France under house arrest
Phone talks have become longer, meeting friends on Skype more welcome, those who love books get immersed in readingJean Solomonov
I have never seen Bellencour, the central square of Lyon, absolutely empty. Only some clochard was snoozing in front of the newspaper kiosk. While I was taking pictures, he disappeared as well. Probably this is how the city looked during the tragic autumn of 1628 when it fell victim to the plague. And this time everything started in a seemingly innocent way.
Alarming signals started coming from TV and newspapers about “some Chinese virus which has spread from Italy”. But, as there's a rule saying that any novelty is but a “nine-days wonder”, life was going on as before. The cafes' terraces and restaurants were full. “Lovers who snog on public benches,” as in the song of the unforgettable Georges Brassens, were also there. And the spring had come warm and full of colour as always. What else could one need!
So it was, until Monday night on 16 March President Emmanuel Macron dampened the proverbial Gallic carefree attitude with a cold shower opening his address to the nation with the words: “We are at war!” The remaining part of the text is well known because these are the alarming warnings which all heads of states across the globe sent to their peoples.
The next day France wasn't the same anymore. One after the other were shut down restaurants, cafes, bars, libraries, kindergartens, schools, universities… Just like everywhere else. Only grocery stores, pharmacies, banks, post offices and (hurray!) tobacconists' shops remained opened.
Little by little, all those who could work without leaving their homes were staying at home. The rest have simply put down shutters. As an answer to the mute question of “How will we pay our monthly bills?” the President explained: “We will let not a single small business owner go bankrupt nor let a single worker or clerk lose their monthly pay because of the quarantine. The State will pay!”
How the necessary calculations will be made and how the damages of every citizen will be redressed has not been specified so far, but the pledge has been already made. We'll wait and see!
However, this speech, although quite clear-cut, proved insufficient. Later on, Minister of Health Oliver Veran had to explain in more detail what precautionary measures must take every person with common sense. Alas, this hasn't produced the necessary result either, because many people took it as an “encroachment on individual freedom”. That is why in two subsequent TV interviews Minister of Interior Christophe Castaner explained: “We don't want to fine or punish anyone but the thoughtless nitwits who pose as heroes and break the rules will be held accountable for their misconduct.”
What do the imposed measures boil down to? Strolls in parks are prohibited, as well as friendly chats on public benches and weekend trips. Shopping for essential goods must be done in the nearest store. The police has the right to ask the citizens to show a filled-in declaration form with the bearer's name, address and age and the purpose of leaving home - shopping, visit to a doctor, bank or post office. The sample of this document was circulated on the internet. The aim is to prevent unnecessary trips, as it might happen that people take metro or a bus to go to the other end of the city only to buy cigarettes or a baguette. There are no limitations related to age groups or shopping hours.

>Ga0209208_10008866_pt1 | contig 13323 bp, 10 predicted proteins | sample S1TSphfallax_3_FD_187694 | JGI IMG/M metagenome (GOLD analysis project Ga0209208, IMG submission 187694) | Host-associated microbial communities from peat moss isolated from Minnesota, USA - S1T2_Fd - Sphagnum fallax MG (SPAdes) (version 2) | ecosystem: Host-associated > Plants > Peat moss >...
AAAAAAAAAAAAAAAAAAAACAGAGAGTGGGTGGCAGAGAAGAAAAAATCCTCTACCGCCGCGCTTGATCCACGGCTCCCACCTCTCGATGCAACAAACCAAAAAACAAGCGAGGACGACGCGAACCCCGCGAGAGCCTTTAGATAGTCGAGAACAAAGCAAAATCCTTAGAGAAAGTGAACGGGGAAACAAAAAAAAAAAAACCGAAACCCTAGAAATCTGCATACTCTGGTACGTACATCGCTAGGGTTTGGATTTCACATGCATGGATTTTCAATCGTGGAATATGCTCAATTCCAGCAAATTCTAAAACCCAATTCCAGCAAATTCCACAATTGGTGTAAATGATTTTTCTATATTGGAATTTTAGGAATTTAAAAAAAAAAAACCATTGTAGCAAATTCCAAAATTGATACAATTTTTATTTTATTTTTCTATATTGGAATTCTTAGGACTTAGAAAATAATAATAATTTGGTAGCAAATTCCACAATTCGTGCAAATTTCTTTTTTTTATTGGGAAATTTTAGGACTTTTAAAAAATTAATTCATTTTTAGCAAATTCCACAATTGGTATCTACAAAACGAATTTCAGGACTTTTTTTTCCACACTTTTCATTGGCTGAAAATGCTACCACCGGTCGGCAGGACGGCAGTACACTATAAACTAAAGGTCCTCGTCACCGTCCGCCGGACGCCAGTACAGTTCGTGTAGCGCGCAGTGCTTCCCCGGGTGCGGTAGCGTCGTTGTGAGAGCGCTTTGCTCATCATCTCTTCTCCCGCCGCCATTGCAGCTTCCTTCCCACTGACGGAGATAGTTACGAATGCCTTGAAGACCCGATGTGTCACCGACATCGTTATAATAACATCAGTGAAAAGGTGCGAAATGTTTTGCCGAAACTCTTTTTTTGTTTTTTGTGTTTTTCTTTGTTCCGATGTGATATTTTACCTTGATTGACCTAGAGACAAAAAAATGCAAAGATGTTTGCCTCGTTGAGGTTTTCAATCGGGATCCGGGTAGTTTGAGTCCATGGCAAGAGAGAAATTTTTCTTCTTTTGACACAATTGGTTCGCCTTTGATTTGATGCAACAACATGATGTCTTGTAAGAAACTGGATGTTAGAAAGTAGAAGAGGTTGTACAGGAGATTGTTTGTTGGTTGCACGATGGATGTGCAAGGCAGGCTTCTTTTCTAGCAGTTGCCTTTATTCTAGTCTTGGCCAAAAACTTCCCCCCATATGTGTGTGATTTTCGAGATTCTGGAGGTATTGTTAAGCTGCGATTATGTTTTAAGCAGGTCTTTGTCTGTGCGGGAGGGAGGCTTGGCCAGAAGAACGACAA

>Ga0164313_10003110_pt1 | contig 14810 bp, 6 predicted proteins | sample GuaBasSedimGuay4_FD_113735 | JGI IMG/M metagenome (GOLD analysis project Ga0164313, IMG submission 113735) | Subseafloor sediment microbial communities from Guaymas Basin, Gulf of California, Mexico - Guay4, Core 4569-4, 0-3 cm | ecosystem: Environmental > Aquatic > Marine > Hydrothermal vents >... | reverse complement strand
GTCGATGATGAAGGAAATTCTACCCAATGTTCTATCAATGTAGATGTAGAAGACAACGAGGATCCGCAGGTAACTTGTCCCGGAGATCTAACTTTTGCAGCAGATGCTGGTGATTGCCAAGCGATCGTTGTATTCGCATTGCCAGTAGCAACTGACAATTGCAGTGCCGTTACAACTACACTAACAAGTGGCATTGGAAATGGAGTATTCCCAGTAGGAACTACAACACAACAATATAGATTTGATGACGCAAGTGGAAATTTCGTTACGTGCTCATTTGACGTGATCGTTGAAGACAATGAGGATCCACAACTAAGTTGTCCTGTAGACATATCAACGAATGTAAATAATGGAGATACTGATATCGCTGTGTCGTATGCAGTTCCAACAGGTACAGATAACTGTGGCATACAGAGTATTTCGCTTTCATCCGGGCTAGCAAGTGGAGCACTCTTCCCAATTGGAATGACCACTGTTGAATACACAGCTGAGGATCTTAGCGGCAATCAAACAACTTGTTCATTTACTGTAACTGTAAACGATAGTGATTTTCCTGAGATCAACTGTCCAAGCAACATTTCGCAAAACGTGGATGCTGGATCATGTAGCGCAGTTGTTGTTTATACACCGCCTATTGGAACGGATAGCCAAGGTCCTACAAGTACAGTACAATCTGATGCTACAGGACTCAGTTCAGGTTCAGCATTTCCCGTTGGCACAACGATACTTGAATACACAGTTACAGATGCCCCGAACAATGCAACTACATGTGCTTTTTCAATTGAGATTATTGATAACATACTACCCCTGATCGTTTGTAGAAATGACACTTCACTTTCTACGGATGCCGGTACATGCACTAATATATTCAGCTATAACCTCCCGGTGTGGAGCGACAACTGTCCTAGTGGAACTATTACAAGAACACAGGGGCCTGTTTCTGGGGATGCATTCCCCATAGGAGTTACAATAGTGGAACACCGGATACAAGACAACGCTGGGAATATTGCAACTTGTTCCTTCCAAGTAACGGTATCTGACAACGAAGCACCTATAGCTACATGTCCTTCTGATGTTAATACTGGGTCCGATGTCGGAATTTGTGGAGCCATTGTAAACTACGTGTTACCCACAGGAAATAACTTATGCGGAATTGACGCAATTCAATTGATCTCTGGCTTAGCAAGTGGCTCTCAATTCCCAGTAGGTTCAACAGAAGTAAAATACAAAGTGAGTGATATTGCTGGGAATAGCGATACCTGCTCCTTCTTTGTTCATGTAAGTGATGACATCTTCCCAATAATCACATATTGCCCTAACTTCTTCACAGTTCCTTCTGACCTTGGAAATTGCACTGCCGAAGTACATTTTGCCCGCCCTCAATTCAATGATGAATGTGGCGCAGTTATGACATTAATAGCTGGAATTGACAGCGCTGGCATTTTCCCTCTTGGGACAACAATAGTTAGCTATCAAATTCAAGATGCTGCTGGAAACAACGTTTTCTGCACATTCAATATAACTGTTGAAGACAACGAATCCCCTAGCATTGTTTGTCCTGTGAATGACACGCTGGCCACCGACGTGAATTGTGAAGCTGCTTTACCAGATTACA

Are these police measures? In my opinion, the answer is “no”, because where civic consciousness is in deficit, the law has to intervene. For instance, the fine for a forged declaration may reach €15,000 and one-year imprisonment. The fine for shoplifting may amount to €45,000 and a four-year jail term.
What happened in the stores? Naturally, many people's initial response was to panic. Shopping carts were filled with mountains of toilet paper, flour, pasta, sugar, cooking oil and cans of food. The shelves of many large supermarket chains got ravaged, which made me think with some nostalgia about the socialist era in Bulgaria, when people had to queue for hours just to buy a bunch of bananas. But here, neither bananas nor toilet paper, nor even black caviar, went totally missing, and people gradually stopped turning their homes into warehouses.
The medical specialists in this country deserve a thank you letter, which I could never fit into this text. They are on the front lines of this battle, doing everything they can and doing it well. The shortage of hospital beds in Alsace has forced the military to set up emergency hospitals, while private clinics throughout the country have also been recruited to help. Medical advice about precautions is aired in messages before every TV show, along with toll-free phone numbers of specialised emergency lines.
Outside of that, life goes on. Telephone conversations have become much longer, Skype chats with friends more welcome. Those who have books and love reading get immersed in reading. The rest have internet and TV to fill their time.
When will France come out of the crisis? Excellent question, to which no one currently has the answer. There is talk about five or six more weeks of this. Let us hope it is not longer than that. Meanwhile, sociologists predict a coronavirus baby boom and a spike in the number of divorces. Well, as the locals like to say, “Qui vivra verra” (Whoever survives will see what is to come).